Low temperatures can cause health problems for older people. Read our practical tips to help make sure your relative stays warm and comfortable during periods of cold weather.
On this page you will find information on:
1. Why we feel colder as we get older
2. Why older people need to maintain their body temperature
3. How to keep warm indoors
4. How to keep warm outdoors
Why we feel colder as we get older
As we get older, changes in our bodies can make us feel colder more of the time. Blood pressure increases over time, and blood vessels tend to become stiffer as we age. Meanwhile, our blood becomes stickier, thicker and less efficient at carrying oxygen. This means it can become more difficult for the heart to pump blood around the body.
The system responsible for directing blood vessels to respond to the cold becomes less efficient over time. Also, the layer of fat under the skin that helps to absorb and hold body heat begins to thin as we age.
This contributes to heightened sensitivity to lower temperatures, as well as making older people more susceptible to health problems caused by the cold.
Why older people need to maintain their body temperature
Figures released by the Office for National Statistics demonstrate that there were around 24,300 excess winter deaths in England and Wales in 2015/16. Unfortunately, many older people in the UK are also faced with the prospect of having to choose between food and paying for heating in the winter months.
It’s particularly important for older people to maintain their body temperature at an optimal level (around 37°C), because letting your body temperature drop below 35°C can lead to serious conditions such as hypothermia.
Hypothermia is potentially dangerous, particularly for older people. NHS Choices offer advice on the signs and symptoms, including what to do if you find someone who has become hypothermic.
Older people may be at greater risk of suffering because of cold temperatures for a number of reasons, including:
- turning the heating off or down to save money
- being less physically aware of changes in temperature due to a medical condition
- lack of appropriate clothing or insufficient nutrition
- conditions such as Alzheimer’s disease and dementia mean that the person could forget how to operate the heating system, or no longer recognise when they are cold or warm (or how to respond accordingly)
- some people feel the cold more than others, so their natural reaction can be to turn the heating up to an unnecessarily high level. This can lead to overheating, which can be just as detrimental to their health. Find out more about what to do if you think your relative might have heat exhaustion or heat stroke in our guide to keeping cool.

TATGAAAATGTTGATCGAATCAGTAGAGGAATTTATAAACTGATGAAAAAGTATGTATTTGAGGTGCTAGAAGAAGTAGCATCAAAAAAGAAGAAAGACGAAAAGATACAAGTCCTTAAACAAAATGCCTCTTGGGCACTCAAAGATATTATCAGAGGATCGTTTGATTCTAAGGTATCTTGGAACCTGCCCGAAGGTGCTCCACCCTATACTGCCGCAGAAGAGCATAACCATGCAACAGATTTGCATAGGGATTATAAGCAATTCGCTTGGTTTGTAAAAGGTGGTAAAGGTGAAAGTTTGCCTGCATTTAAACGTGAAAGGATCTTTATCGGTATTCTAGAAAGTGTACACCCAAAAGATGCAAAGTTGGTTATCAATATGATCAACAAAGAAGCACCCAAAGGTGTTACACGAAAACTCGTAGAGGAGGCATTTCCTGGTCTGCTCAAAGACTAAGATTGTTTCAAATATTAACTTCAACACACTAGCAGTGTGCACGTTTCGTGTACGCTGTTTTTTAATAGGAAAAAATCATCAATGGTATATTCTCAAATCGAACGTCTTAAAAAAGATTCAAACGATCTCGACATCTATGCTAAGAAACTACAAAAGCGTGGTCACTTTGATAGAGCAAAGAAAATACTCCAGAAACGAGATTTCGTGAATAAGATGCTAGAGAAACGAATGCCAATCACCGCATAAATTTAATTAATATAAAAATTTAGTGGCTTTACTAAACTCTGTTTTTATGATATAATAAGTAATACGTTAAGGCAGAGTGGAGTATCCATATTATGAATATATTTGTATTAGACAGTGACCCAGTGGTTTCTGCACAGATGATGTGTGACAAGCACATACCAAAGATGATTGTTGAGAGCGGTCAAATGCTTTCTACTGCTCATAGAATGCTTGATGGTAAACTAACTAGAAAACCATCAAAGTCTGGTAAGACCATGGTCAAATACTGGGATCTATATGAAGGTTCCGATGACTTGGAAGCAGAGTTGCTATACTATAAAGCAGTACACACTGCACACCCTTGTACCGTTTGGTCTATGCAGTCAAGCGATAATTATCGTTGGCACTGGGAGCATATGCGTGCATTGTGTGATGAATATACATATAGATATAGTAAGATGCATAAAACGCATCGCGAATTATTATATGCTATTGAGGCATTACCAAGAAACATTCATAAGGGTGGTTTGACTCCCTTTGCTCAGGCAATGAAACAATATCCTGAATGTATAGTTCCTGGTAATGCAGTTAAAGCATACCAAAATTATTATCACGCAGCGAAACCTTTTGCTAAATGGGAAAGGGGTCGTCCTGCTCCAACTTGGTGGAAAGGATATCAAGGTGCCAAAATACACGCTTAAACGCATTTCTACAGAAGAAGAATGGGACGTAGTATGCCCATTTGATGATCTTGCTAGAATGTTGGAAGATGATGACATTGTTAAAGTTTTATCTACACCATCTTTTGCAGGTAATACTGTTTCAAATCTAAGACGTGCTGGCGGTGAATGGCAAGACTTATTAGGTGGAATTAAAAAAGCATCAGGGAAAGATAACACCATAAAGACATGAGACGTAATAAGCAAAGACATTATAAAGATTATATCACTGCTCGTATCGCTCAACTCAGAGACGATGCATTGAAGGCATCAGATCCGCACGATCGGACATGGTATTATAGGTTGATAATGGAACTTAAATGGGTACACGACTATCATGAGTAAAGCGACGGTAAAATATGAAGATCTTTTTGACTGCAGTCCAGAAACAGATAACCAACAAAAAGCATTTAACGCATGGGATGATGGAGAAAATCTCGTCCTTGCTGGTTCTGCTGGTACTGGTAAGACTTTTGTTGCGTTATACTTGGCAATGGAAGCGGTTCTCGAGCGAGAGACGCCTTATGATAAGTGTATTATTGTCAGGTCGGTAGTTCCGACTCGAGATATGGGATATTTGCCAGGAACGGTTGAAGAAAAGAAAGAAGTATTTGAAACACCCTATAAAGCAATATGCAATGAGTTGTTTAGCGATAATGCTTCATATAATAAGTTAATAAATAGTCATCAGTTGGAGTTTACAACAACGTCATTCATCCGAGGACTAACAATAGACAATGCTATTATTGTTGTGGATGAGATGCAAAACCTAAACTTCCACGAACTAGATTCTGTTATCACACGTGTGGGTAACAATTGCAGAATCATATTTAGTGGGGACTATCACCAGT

How to keep warm indoors
There are several quick ways to help your loved one keep warm at home during colder months.
If it’s cool in their home, make sure your relative has enough thick, comfortable clothing handy, and that they wear multiple layers when it’s appropriate. Wool tends to help maintain warmth, whereas cotton provides better ventilation and is usually more suitable for the summer months.
Sheepskin slippers or bootees are comfortable and great for keeping their feet warm.
Snugs, heated throws and chair pads
‘Snugs’ are soft, ergonomically designed pillows that fit around the body, providing extra comfort and warmth when sitting or lying down. Heated throws can also be a good option for an elderly relative to use on the sofa, and they usually have easy-to-use controls.
Heated chair pads can also provide comfort and even gently massage your relative’s lower back. This can be particularly useful if they have limited mobility and tend to sit in the same position for long periods of time.
When it comes to bedding, wool duvets are usually best for keeping warm. At lower temperatures, wool provides superior insulation, keeping body heat in and cool air out.
You can also get heated bedding, including electric under-blankets, or toppers, that fit over the mattress; or electric over-blankets, which lie over the top of the duvet. Find out more about how to buy the best electric blanket.
Heating the home
If you want to ensure your relative’s home stays at a comfortable temperature, it’s important to make sure the property is well insulated. Taking steps to improve insulation can significantly decrease energy bills and also reduce the impact on the environment.
Dealing with heating costs
Often, the cost of heating can be a key issue for older people. As described in our article about understanding benefits for the elderly, an annual ‘winter fuel’ payment of £200-300 is available to older people to help with fuel costs. This grant can make a lot of difference throughout the year, but particularly in winter, when it can cost more to heat a property.
It’s also worth noting that some people make significant yearly savings simply by changing their energy supplier. Visit our Which? Switch site and provide a few details about your energy supply to find and choose the best deal for you.
It’s important to ensure that heating units are easy for your relative to use and manage. Try to avoid introducing heaters with complicated controls, and always make sure they can reach the dial or remote comfortably. For example, if your relative usually uses a wheelchair, it’s important that the controls are at a suitable height.
Central heating can provide the best coverage throughout the home, but sometimes it may be appropriate to use portable fan heaters to maintain the temperature in certain rooms. Heaters should never be covered up and they may not be appropriate for people suffering with dementia because they can present a fire hazard if the unit is left on for an extended period of time.
See which models we’ve rated as Best Buys in our electric heater reviews.